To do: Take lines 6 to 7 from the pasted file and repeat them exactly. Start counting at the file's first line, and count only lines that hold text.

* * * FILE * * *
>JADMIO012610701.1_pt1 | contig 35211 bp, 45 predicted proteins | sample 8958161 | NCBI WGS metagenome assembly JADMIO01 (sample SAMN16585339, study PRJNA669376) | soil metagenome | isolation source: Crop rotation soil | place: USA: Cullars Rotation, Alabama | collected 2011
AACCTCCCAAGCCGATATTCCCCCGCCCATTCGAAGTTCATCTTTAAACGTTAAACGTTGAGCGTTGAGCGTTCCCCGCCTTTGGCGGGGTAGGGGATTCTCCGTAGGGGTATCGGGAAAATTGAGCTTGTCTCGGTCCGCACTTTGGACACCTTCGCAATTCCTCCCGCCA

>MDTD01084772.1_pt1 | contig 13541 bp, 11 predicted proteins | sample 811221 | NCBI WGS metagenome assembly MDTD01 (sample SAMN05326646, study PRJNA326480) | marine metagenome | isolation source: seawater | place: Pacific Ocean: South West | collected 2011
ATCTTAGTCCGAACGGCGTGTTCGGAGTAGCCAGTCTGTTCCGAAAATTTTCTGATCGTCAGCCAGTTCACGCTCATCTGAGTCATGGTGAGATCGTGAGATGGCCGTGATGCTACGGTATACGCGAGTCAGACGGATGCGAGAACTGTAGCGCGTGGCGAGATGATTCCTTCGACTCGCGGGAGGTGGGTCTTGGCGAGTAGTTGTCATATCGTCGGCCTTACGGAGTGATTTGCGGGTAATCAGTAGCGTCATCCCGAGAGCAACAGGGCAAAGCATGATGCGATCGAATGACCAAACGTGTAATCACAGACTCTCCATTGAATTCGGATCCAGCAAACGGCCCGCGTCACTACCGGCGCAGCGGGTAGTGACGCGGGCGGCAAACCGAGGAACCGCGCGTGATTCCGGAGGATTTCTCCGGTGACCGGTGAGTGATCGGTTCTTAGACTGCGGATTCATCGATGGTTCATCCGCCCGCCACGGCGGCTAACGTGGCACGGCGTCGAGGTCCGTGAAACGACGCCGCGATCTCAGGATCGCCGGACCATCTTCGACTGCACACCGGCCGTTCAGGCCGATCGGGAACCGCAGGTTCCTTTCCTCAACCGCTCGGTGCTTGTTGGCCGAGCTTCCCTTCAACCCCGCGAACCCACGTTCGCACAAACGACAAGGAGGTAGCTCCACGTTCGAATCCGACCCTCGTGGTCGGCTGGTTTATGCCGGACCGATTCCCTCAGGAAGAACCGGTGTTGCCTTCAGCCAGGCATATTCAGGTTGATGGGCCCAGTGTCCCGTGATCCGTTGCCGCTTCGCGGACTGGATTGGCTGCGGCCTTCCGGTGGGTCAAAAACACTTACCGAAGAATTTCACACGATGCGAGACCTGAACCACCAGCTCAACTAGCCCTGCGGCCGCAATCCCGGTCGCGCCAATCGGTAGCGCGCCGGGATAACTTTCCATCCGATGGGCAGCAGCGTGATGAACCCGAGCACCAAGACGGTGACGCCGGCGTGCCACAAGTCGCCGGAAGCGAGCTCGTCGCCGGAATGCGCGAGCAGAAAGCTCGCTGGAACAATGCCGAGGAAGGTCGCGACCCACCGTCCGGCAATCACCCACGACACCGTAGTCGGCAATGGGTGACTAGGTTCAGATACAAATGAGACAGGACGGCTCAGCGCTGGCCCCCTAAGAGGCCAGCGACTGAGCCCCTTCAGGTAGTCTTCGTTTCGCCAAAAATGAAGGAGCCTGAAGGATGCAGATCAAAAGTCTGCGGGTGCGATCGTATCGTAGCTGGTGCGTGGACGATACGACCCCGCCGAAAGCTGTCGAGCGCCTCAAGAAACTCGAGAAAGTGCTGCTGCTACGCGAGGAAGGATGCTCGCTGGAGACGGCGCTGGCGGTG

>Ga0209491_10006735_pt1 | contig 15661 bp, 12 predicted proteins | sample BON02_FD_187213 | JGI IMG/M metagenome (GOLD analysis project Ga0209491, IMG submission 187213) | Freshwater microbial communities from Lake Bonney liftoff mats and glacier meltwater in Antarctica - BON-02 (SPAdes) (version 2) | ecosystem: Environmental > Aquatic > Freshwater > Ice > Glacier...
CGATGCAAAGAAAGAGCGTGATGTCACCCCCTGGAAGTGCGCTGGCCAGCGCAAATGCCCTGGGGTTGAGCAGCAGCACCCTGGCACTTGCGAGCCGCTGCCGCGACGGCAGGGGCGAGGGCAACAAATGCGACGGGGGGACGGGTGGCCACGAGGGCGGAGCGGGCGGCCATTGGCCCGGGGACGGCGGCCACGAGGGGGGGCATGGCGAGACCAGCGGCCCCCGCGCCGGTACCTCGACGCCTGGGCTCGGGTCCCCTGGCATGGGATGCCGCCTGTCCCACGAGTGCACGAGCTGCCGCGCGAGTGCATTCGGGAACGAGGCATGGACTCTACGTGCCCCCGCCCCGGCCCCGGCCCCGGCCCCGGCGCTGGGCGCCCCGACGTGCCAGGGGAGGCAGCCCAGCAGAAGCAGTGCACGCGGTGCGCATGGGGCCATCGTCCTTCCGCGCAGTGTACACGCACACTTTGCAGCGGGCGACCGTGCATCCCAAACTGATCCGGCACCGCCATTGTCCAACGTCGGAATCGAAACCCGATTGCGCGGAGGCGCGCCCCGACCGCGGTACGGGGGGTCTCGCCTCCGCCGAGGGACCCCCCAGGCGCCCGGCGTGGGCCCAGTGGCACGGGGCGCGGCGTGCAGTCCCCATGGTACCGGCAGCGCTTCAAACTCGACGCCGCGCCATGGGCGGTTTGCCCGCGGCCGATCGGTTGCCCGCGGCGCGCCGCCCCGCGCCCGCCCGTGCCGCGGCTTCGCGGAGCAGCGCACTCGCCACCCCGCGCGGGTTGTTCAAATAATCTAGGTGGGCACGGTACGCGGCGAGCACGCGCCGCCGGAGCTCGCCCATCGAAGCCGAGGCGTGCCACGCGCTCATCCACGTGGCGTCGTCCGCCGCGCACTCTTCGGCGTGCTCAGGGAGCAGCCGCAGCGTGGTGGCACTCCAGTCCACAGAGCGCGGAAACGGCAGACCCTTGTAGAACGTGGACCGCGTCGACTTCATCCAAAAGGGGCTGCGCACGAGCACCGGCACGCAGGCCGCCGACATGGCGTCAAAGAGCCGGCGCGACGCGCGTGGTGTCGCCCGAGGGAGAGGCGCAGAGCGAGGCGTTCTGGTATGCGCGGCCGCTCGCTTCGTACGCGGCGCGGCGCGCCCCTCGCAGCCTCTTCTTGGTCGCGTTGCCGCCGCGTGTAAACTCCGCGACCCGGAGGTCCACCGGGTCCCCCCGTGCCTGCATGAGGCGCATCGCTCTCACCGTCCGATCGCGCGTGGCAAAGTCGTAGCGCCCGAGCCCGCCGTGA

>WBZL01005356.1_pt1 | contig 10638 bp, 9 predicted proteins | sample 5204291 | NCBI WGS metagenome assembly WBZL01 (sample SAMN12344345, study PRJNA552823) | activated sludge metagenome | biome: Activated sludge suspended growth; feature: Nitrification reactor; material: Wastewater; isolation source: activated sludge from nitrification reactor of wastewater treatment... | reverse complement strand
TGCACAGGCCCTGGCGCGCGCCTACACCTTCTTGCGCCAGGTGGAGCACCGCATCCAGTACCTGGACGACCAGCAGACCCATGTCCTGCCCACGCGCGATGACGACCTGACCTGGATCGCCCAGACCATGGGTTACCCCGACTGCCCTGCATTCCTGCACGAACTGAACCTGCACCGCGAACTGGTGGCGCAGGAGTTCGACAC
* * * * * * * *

CGATGCAAAGAAAGAGCGTGATGTCACCCCCTGGAAGTGCGCTGGCCAGCGCAAATGCCCTGGGGTTGAGCAGCAGCACCCTGGCACTTGCGAGCCGCTGCCGCGACGGCAGGGGCGAGGGCAACAAATGCGACGGGGGGACGGGTGGCCACGAGGGCGGAGCGGGCGGCCATTGGCCCGGGGACGGCGGCCACGAGGGGGGGCATGGCGAGACCAGCGGCCCCCGCGCCGGTACCTCGACGCCTGGGCTCGGGTCCCCTGGCATGGGATGCCGCCTGTCCCACGAGTGCACGAGCTGCCGCGCGAGTGCATTCGGGAACGAGGCATGGACTCTACGTGCCCCCGCCCCGGCCCCGGCCCCGGCCCCGGCGCTGGGCGCCCCGACGTGCCAGGGGAGGCAGCCCAGCAGAAGCAGTGCACGCGGTGCGCATGGGGCCATCGTCCTTCCGCGCAGTGTACACGCACACTTTGCAGCGGGCGACCGTGCATCCCAAACTGATCCGGCACCGCCATTGTCCAACGTCGGAATCGAAACCCGATTGCGCGGAGGCGCGCCCCGACCGCGGTACGGGGGGTCTCGCCTCCGCCGAGGGACCCCCCAGGCGCCCGGCGTGGGCCCAGTGGCACGGGGCGCGGCGTGCAGTCCCCATGGTACCGGCAGCGCTTCAAACTCGACGCCGCGCCATGGGCGGTTTGCCCGCGGCCGATCGGTTGCCCGCGGCGCGCCGCCCCGCGCCCGCCCGTGCCGCGGCTTCGCGGAGCAGCGCACTCGCCACCCCGCGCGGGTTGTTCAAATAATCTAGGTGGGCACGGTACGCGGCGAGCACGCGCCGCCGGAGCTCGCCCATCGAAGCCGAGGCGTGCCACGCGCTCATCCACGTGGCGTCGTCCGCCGCGCACTCTTCGGCGTGCTCAGGGAGCAGCCGCAGCGTGGTGGCACTCCAGTCCACAGAGCGCGGAAACGGCAGACCCTTGTAGAACGTGGACCGCGTCGACTTCATCCAAAAGGGGCTGCGCACGAGCACCGGCACGCAGGCCGCCGACATGGCGTCAAAGAGCCGGCGCGACGCGCGTGGTGTCGCCCGAGGGAGAGGCGCAGAGCGAGGCGTTCTGGTATGCGCGGCCGCTCGCTTCGTACGCGGCGCGGCGCGCCCCTCGCAGCCTCTTCTTGGTCGCGTTGCCGCCGCGTGTAAACTCCGCGACCCGGAGGTCCACCGGGTCCCCCCGTGCCTGCATGAGGCGCATCGCTCTCACCGTCCGATCGCGCGTGGCAAAGTCGTAGCGCCCGAGCCCGCCGTGA

>WBZL01005356.1_pt1 | contig 10638 bp, 9 predicted proteins | sample 5204291 | NCBI WGS metagenome assembly WBZL01 (sample SAMN12344345, study PRJNA552823) | activated sludge metagenome | biome: Activated sludge suspended growth; feature: Nitrification reactor; material: Wastewater; isolation source: activated sludge from nitrification reactor of wastewater treatment... | reverse complement strand